The historian also considered that the destruction of the Samaritan temple occurred much later, at the time of one of the Hasmonean kings, John Hyrcanus. But we cannot exclude the possibility that there had been two destructions, at different periods. 


Alexander has another encounter with the Jewish nation, this time with the so-called "Elders of the South". He asked them some philosophical questions to learn from their answers. This discussion is related in Talmud, Tamid, 31b-32a. This Talmudic book also relates the legend of the voyage of Alexander in the land of darkness and until the gate of the Garden of Eden. There is another legend regarding his "ascent into the air":


Rabbi Jonah said: Alexander of Macedon, when he wished to ascend into the air, used to rise higher and higher until he saw the world look like a ball and the sea like a dish. On account of this they depict him with an orb in his hand. Why not let them depict him with a dish in his hand? Because he has no dominion over the sea. The Holy One, blessed be He, however, has dominion on sea and has dominion on land . . . Accordingly they (the princes) brought a dish (as an offering) to symbolize the sea and a basin to symbolize the land.
--- Talmud of Jerusalem, Abodah Zarah, ed. Krotoschin (1866), III, 1, 42c - cited in The Book of the Gests of Alexander of Macedon, by Israel J. Kazis, 1962, p.18

It is interesting to note in the above text that the Sages who wrote the Talmud were aware that the Earth was round like a ball. The diameter of the Earth was estimated by the Greek astronomer Eratosthenes around 200 BCE. This antique knowledge was however contradicted by the Church, when Christianity ruled over the Greco-Roman dominions, which considered that the Earth was flat. Yet, even in the Bible itself, there is mention that the Earth was a sphere, that the atmosphere around was thin and protective as a tent to the peoples on Earth:

Don't you know? Don't you hear? Have you not been told from the beginning? Have you not understood the foundations of the Earth? It is He who sits above the circle of the Earth, and where you sit like grasshoppers; He who stretches the skies thinly and spreads them like a tent to sit in.
--- Isaiah 40:21-22

Alexander then went on conquering Babylon in 331 BCE then the Persian Empire. His last campaign took him further East until the Indus River when his generals opposed the decision to go further and rather forced Alexander to return to Babylon.

Alexander at the battle of Issus
Alexander at the battle of Issus against Darius III, 331 BCE
(Naples Museum)

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Year 3430 – 330 BCE – Aristotle

The philosopher Aristotle, who had been tutor for Alexander, had encounters with the Jewish nation. In addition, through his special relation with Alexander, he collected all the archives that Nebuchadnezzar had confiscated from the kingdom of Judea and brought to Babylon. One of Aristotle's disciples had related the following in one of his publications (that Josephus read 400 years later):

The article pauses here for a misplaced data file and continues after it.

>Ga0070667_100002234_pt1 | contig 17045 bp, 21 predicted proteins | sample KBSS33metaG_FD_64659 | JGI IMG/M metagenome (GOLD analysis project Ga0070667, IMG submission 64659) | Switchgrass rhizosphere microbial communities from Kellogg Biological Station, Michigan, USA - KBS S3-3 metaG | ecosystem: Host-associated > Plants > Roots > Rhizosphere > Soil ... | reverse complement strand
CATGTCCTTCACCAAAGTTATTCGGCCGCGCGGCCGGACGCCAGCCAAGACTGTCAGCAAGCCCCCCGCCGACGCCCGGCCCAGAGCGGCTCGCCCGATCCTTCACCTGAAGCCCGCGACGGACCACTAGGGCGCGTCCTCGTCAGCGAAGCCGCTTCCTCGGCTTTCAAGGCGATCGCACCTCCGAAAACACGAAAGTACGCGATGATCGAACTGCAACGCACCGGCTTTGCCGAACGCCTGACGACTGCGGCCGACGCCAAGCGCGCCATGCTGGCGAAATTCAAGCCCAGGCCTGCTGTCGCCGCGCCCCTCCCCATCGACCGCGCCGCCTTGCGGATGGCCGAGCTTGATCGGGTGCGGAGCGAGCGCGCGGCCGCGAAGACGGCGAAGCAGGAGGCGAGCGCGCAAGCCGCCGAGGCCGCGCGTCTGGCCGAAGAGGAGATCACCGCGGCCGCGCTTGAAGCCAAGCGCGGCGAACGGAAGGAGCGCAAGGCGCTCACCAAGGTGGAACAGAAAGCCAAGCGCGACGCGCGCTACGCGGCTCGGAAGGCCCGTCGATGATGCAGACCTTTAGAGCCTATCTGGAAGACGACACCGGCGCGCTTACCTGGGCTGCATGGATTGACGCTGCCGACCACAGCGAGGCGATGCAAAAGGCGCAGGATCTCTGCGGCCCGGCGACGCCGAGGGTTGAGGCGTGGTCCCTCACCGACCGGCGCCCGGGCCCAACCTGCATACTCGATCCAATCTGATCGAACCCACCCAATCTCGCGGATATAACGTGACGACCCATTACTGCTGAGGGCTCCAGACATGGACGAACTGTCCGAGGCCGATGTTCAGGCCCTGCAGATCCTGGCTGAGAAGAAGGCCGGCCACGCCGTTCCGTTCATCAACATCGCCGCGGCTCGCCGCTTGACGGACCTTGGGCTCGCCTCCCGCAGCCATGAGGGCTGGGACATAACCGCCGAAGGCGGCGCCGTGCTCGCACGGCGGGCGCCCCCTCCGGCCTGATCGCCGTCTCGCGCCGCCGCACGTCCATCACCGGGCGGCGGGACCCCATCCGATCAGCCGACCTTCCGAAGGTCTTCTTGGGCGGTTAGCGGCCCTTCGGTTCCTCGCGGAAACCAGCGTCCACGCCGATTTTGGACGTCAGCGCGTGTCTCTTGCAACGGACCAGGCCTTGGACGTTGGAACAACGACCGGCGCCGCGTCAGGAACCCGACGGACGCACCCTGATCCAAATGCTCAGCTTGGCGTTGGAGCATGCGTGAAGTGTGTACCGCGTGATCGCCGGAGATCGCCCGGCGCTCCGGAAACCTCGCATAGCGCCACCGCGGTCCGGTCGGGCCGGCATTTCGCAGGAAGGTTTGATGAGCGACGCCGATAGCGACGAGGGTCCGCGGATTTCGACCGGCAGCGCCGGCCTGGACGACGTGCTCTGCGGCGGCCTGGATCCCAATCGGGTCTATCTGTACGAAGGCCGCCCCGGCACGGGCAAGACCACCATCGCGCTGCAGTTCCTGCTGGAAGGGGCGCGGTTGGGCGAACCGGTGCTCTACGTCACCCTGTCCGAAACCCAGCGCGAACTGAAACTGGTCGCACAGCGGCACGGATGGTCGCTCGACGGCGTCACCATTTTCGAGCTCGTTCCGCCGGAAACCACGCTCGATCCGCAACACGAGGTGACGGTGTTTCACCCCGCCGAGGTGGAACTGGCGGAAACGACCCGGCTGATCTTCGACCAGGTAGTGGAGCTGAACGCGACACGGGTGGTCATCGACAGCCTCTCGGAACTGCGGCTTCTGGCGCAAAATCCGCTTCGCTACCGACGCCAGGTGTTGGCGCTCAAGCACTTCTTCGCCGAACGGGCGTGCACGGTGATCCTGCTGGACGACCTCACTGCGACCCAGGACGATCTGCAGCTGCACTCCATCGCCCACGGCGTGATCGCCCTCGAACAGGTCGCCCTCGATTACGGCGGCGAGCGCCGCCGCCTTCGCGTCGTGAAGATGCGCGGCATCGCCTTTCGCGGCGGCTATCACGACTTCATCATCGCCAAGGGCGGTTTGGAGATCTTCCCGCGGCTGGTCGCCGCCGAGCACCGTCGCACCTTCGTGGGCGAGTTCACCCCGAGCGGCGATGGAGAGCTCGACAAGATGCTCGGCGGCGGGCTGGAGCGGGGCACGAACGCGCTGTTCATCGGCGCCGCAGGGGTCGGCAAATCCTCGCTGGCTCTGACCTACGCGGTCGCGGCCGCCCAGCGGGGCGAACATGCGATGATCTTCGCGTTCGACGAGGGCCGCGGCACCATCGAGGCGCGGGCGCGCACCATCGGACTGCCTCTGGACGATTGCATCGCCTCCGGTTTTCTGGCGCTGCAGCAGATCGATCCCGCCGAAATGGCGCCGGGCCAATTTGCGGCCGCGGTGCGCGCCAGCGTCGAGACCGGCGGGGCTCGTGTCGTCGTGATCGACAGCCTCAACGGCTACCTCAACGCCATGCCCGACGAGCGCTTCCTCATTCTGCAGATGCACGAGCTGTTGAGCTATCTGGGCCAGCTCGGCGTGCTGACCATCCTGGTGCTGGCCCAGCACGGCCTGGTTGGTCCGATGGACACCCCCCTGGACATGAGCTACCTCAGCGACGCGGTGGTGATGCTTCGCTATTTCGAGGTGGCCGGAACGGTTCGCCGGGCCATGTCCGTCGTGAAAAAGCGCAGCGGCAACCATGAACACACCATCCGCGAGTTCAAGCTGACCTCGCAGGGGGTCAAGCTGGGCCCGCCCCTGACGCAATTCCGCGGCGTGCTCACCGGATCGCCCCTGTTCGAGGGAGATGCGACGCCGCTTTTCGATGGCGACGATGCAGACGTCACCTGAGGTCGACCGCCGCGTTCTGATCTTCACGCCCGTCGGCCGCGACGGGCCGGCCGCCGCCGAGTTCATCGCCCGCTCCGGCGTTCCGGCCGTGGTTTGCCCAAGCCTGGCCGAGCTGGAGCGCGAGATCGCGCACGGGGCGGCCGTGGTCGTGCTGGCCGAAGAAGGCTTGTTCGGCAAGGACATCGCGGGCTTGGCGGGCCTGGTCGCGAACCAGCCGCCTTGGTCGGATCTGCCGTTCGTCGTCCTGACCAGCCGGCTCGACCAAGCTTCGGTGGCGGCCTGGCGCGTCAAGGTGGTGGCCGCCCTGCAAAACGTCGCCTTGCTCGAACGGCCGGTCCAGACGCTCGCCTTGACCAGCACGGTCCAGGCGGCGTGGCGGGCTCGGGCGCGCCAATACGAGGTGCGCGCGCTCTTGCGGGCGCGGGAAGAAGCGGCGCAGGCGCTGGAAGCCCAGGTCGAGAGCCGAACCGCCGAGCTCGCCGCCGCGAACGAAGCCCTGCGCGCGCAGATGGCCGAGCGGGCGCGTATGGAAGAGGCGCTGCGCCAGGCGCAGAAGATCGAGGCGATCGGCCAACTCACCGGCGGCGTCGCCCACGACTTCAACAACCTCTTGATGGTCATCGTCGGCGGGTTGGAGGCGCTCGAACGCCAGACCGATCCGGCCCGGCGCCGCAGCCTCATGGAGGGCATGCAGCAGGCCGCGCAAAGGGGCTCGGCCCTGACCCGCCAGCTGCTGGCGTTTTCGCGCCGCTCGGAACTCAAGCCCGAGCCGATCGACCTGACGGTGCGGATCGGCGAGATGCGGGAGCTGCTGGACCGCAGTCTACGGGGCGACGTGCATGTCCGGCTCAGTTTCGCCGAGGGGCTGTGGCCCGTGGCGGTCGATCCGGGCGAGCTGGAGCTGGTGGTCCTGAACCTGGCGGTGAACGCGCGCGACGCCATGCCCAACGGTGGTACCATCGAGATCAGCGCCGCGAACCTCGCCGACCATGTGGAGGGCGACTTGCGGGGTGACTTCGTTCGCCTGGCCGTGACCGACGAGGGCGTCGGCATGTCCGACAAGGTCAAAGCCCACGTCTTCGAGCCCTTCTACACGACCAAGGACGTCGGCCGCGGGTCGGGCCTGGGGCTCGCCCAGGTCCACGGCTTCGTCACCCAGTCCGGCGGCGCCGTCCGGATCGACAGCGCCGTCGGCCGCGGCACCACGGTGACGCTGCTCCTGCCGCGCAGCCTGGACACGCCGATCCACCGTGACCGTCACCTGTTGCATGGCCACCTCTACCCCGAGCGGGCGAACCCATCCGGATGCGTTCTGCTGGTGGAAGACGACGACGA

For Clearchus [of Soli], who was the scholar of Aristotle, and inferior to no one of the Peripatetics whomsoever, in his first book concerning sleep, says that "Aristotle his master related what follows of a Jew," and sets down Aristotle's own discourse with him. The account is this, as written down by him: "Now, for a great part of what this Jew said, it would be too long to recite it; but what includes in it both wonder and philosophy it may not be amiss to discourse of. […] This man then, [answered Aristotle,] was by birth a Jew, and came from Coele-Syria [region being south from Syria]; these Jews are derived from the Indian philosophers; they are named by the Indians Calami, and by the Syrians Judaei, and took their name from the country they inhabit, which is called Judea; but for the name of their city, it is a very awkward one, for they call it Jerusalem. Now this man, when he was hospitably treated by a great many, came down from the upper country to the places near the sea, and became a Grecian, not only in his language, but in his soul also; insomuch that when we ourselves happened to be in Asia about the same places whither he came, he conversed with us, and with other philosophical persons, and made a trial of our skill in philosophy; and as he had lived with many learned men, he communicated to us more information than he received from us."
This is Aristotle's account of the matter, as given us by Clearchus; which Aristotle discoursed also particularly of the great and wonderful fortitude of this Jew in his diet, and continent way of living, as those that please may learn more about him from Clearchus's book itself; for I avoid setting down any more than is sufficient for my purpose.
--- Josephus, Against Apion, Book I, 22

Unfortunately, many of the Greek works have been lost, probably at the time of Christianity when censure or destruction of past cultures was common, and this includes  the works of Clearchus of Soli that Josephus cited 400 years later.

It is interesting to note that the ancient Greeks found similarities between the Jews and some of the Indian people, especially the Brahman philosophy which formed the basis of Hinduism. It is possible that the two cultures came into contact one with the other at the time of Solomon when his kingdom stretched far east and when kings were courting him for a share of wisdom. The two cultures indeed share some themes together:

- rules of purity, and of impurity (for example women or men in impure state)